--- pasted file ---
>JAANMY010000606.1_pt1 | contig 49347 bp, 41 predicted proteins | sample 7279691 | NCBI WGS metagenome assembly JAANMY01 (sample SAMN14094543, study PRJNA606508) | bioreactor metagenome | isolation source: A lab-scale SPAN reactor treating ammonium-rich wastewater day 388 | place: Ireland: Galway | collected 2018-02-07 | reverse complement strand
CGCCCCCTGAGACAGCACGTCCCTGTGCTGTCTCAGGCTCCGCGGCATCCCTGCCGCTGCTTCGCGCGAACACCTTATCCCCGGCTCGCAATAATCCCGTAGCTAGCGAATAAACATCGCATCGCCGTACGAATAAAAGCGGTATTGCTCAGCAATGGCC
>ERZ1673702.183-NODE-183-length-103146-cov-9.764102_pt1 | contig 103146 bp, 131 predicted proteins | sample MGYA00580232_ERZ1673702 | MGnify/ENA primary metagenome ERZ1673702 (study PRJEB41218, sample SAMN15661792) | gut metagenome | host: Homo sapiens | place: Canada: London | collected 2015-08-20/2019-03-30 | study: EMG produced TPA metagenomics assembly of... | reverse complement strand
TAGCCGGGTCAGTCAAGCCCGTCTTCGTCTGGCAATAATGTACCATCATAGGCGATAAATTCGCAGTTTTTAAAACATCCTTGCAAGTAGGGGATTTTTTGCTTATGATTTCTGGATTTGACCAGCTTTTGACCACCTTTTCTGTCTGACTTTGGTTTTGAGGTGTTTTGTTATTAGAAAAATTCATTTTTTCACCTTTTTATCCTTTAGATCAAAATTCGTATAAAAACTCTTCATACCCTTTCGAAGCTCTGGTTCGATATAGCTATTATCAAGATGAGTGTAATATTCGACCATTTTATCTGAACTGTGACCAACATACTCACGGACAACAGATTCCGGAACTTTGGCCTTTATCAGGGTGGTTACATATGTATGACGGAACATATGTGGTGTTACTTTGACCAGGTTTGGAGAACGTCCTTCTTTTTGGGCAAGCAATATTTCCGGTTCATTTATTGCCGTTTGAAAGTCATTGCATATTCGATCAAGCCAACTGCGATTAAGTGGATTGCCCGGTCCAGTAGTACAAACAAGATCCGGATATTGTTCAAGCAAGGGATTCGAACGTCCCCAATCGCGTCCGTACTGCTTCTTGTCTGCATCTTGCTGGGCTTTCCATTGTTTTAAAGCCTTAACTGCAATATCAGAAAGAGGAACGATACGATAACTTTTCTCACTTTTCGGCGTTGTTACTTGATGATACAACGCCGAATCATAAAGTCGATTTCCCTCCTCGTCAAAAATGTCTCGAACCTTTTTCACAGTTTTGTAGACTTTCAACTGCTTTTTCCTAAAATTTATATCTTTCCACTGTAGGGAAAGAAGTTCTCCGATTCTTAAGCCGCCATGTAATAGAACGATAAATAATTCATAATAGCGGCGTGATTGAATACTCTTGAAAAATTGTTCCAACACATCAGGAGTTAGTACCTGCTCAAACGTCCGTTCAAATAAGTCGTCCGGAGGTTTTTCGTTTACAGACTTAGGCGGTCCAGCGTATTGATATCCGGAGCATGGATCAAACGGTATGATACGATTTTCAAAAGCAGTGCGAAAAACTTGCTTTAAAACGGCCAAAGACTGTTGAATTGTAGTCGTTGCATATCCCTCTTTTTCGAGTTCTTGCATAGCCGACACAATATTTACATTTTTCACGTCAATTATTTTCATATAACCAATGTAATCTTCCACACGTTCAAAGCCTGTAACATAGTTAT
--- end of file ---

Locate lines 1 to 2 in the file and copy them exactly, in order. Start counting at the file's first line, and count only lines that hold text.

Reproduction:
>JAANMY010000606.1_pt1 | contig 49347 bp, 41 predicted proteins | sample 7279691 | NCBI WGS metagenome assembly JAANMY01 (sample SAMN14094543, study PRJNA606508) | bioreactor metagenome | isolation source: A lab-scale SPAN reactor treating ammonium-rich wastewater day 388 | place: Ireland: Galway | collected 2018-02-07 | reverse complement strand
CGCCCCCTGAGACAGCACGTCCCTGTGCTGTCTCAGGCTCCGCGGCATCCCTGCCGCTGCTTCGCGCGAACACCTTATCCCCGGCTCGCAATAATCCCGTAGCTAGCGAATAAACATCGCATCGCCGTACGAATAAAAGCGGTATTGCTCAGCAATGGCC